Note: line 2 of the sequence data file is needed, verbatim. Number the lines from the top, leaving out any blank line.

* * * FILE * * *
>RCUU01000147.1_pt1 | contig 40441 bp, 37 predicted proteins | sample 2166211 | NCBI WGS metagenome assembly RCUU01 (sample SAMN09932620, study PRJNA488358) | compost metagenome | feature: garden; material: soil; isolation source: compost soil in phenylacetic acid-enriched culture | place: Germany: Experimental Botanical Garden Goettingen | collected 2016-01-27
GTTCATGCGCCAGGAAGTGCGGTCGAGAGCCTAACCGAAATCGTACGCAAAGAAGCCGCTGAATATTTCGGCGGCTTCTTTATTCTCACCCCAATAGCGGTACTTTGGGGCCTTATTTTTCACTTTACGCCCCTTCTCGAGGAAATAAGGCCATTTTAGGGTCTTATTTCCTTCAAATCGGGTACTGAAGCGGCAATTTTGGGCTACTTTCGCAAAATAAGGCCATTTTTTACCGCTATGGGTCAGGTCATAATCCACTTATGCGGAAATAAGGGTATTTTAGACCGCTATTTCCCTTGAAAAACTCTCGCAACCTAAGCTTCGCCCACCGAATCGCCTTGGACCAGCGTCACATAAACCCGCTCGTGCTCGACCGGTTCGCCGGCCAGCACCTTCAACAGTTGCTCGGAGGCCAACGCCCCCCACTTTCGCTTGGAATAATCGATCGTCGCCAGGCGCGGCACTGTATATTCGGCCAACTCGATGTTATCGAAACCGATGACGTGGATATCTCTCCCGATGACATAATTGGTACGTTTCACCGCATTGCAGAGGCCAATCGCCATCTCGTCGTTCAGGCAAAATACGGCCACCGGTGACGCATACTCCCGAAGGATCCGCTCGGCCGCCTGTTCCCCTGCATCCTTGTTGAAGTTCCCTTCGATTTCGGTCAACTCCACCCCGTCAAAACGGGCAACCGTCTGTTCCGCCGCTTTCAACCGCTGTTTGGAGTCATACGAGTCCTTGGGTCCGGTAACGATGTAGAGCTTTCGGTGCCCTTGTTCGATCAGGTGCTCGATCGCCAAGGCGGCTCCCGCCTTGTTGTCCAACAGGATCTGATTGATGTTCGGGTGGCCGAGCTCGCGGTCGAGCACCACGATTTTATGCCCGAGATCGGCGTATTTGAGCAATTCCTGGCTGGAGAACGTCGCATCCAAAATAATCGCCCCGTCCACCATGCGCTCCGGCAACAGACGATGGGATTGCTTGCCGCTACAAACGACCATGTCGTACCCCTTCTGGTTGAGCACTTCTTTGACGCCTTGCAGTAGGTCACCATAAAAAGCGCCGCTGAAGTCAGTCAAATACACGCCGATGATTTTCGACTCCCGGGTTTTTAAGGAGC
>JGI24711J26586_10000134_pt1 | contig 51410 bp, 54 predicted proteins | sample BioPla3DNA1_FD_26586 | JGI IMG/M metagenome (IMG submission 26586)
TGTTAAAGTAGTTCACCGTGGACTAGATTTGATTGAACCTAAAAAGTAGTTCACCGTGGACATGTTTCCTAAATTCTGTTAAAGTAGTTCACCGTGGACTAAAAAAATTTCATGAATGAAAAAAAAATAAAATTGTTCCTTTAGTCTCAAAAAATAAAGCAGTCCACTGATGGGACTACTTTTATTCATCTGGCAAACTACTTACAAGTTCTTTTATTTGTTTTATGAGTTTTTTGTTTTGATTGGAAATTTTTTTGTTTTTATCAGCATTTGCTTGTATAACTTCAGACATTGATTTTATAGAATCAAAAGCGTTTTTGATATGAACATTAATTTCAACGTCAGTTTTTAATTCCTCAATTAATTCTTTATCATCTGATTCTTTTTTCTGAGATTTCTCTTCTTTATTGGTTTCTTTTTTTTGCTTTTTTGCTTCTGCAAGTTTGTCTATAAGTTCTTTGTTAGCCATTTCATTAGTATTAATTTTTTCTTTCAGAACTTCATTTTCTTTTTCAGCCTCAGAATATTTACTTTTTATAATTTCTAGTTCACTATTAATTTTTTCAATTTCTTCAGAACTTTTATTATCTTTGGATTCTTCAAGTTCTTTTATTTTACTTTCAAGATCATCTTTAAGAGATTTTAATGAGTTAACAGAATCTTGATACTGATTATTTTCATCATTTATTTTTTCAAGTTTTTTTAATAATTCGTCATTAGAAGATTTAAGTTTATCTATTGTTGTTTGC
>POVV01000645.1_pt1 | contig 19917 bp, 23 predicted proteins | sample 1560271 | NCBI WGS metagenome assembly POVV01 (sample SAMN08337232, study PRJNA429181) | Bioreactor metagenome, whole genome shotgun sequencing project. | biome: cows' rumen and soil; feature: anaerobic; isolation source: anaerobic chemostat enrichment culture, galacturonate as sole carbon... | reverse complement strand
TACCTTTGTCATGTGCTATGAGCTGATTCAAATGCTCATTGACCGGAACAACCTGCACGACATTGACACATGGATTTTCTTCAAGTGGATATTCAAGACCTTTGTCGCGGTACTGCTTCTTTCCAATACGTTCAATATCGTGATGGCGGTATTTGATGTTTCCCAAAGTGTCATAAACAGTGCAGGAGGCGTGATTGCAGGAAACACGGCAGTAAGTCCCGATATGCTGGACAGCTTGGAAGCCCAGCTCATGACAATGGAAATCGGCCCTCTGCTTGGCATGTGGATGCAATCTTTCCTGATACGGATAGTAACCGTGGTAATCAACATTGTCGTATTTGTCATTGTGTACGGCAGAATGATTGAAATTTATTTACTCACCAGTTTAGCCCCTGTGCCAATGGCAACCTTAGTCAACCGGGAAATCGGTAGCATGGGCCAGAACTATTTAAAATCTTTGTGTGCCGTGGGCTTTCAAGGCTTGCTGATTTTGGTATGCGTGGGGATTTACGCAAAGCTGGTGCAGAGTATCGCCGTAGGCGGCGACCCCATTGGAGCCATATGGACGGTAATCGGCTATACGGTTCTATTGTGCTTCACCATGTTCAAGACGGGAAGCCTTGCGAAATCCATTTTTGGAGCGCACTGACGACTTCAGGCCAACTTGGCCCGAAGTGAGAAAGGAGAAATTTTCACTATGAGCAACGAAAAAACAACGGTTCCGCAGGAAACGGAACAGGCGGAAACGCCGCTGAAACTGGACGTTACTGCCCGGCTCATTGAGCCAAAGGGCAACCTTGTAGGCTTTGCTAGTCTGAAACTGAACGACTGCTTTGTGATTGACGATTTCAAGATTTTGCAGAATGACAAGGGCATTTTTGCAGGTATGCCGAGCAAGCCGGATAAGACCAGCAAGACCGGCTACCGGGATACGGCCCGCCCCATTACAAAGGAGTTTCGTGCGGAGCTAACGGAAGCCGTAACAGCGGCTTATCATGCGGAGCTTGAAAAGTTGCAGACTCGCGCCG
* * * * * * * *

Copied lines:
GTTCATGCGCCAGGAAGTGCGGTCGAGAGCCTAACCGAAATCGTACGCAAAGAAGCCGCTGAATATTTCGGCGGCTTCTTTATTCTCACCCCAATAGCGGTACTTTGGGGCCTTATTTTTCACTTTACGCCCCTTCTCGAGGAAATAAGGCCATTTTAGGGTCTTATTTCCTTCAAATCGGGTACTGAAGCGGCAATTTTGGGCTACTTTCGCAAAATAAGGCCATTTTTTACCGCTATGGGTCAGGTCATAATCCACTTATGCGGAAATAAGGGTATTTTAGACCGCTATTTCCCTTGAAAAACTCTCGCAACCTAAGCTTCGCCCACCGAATCGCCTTGGACCAGCGTCACATAAACCCGCTCGTGCTCGACCGGTTCGCCGGCCAGCACCTTCAACAGTTGCTCGGAGGCCAACGCCCCCCACTTTCGCTTGGAATAATCGATCGTCGCCAGGCGCGGCACTGTATATTCGGCCAACTCGATGTTATCGAAACCGATGACGTGGATATCTCTCCCGATGACATAATTGGTACGTTTCACCGCATTGCAGAGGCCAATCGCCATCTCGTCGTTCAGGCAAAATACGGCCACCGGTGACGCATACTCCCGAAGGATCCGCTCGGCCGCCTGTTCCCCTGCATCCTTGTTGAAGTTCCCTTCGATTTCGGTCAACTCCACCCCGTCAAAACGGGCAACCGTCTGTTCCGCCGCTTTCAACCGCTGTTTGGAGTCATACGAGTCCTTGGGTCCGGTAACGATGTAGAGCTTTCGGTGCCCTTGTTCGATCAGGTGCTCGATCGCCAAGGCGGCTCCCGCCTTGTTGTCCAACAGGATCTGATTGATGTTCGGGTGGCCGAGCTCGCGGTCGAGCACCACGATTTTATGCCCGAGATCGGCGTATTTGAGCAATTCCTGGCTGGAGAACGTCGCATCCAAAATAATCGCCCCGTCCACCATGCGCTCCGGCAACAGACGATGGGATTGCTTGCCGCTACAAACGACCATGTCGTACCCCTTCTGGTTGAGCACTTCTTTGACGCCTTGCAGTAGGTCACCATAAAAAGCGCCGCTGAAGTCAGTCAAATACACGCCGATGATTTTCGACTCCCGGGTTTTTAAGGAGC